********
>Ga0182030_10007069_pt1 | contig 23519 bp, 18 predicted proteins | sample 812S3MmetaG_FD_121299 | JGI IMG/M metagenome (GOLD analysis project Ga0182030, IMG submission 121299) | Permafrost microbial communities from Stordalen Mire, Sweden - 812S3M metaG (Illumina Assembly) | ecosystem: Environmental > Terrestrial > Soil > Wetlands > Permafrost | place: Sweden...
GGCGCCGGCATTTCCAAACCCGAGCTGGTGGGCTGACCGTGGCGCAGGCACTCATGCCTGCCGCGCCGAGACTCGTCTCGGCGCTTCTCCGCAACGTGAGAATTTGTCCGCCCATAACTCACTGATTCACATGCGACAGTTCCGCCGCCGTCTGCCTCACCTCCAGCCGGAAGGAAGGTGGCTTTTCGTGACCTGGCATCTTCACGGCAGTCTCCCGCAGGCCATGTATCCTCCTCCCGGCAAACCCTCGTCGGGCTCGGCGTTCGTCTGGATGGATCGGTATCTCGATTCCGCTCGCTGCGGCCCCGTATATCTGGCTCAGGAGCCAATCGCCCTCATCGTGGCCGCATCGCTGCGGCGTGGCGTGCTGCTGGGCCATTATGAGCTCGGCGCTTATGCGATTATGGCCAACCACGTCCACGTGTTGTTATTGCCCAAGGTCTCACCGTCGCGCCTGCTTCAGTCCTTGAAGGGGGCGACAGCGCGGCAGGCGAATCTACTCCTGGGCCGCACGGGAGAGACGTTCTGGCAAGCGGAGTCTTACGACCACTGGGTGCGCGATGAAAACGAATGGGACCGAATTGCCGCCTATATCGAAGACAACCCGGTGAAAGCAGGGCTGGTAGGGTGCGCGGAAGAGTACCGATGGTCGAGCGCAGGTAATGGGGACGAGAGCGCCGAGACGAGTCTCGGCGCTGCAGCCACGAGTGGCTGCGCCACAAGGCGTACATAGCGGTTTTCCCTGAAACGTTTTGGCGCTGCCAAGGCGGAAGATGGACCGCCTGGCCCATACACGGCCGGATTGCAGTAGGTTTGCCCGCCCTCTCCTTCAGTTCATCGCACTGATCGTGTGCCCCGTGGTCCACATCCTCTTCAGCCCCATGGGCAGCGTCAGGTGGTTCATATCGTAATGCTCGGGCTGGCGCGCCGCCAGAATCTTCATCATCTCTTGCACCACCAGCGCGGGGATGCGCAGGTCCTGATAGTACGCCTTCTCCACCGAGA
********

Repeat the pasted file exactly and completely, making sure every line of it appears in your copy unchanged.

>Ga0182030_10007069_pt1 | contig 23519 bp, 18 predicted proteins | sample 812S3MmetaG_FD_121299 | JGI IMG/M metagenome (GOLD analysis project Ga0182030, IMG submission 121299) | Permafrost microbial communities from Stordalen Mire, Sweden - 812S3M metaG (Illumina Assembly) | ecosystem: Environmental > Terrestrial > Soil > Wetlands > Permafrost | place: Sweden...
GGCGCCGGCATTTCCAAACCCGAGCTGGTGGGCTGACCGTGGCGCAGGCACTCATGCCTGCCGCGCCGAGACTCGTCTCGGCGCTTCTCCGCAACGTGAGAATTTGTCCGCCCATAACTCACTGATTCACATGCGACAGTTCCGCCGCCGTCTGCCTCACCTCCAGCCGGAAGGAAGGTGGCTTTTCGTGACCTGGCATCTTCACGGCAGTCTCCCGCAGGCCATGTATCCTCCTCCCGGCAAACCCTCGTCGGGCTCGGCGTTCGTCTGGATGGATCGGTATCTCGATTCCGCTCGCTGCGGCCCCGTATATCTGGCTCAGGAGCCAATCGCCCTCATCGTGGCCGCATCGCTGCGGCGTGGCGTGCTGCTGGGCCATTATGAGCTCGGCGCTTATGCGATTATGGCCAACCACGTCCACGTGTTGTTATTGCCCAAGGTCTCACCGTCGCGCCTGCTTCAGTCCTTGAAGGGGGCGACAGCGCGGCAGGCGAATCTACTCCTGGGCCGCACGGGAGAGACGTTCTGGCAAGCGGAGTCTTACGACCACTGGGTGCGCGATGAAAACGAATGGGACCGAATTGCCGCCTATATCGAAGACAACCCGGTGAAAGCAGGGCTGGTAGGGTGCGCGGAAGAGTACCGATGGTCGAGCGCAGGTAATGGGGACGAGAGCGCCGAGACGAGTCTCGGCGCTGCAGCCACGAGTGGCTGCGCCACAAGGCGTACATAGCGGTTTTCCCTGAAACGTTTTGGCGCTGCCAAGGCGGAAGATGGACCGCCTGGCCCATACACGGCCGGATTGCAGTAGGTTTGCCCGCCCTCTCCTTCAGTTCATCGCACTGATCGTGTGCCCCGTGGTCCACATCCTCTTCAGCCCCATGGGCAGCGTCAGGTGGTTCATATCGTAATGCTCGGGCTGGCGCGCCGCCAGAATCTTCATCATCTCTTGCACCACCAGCGCGGGGATGCGCAGGTCCTGATAGTACGCCTTCTCCACCGAGA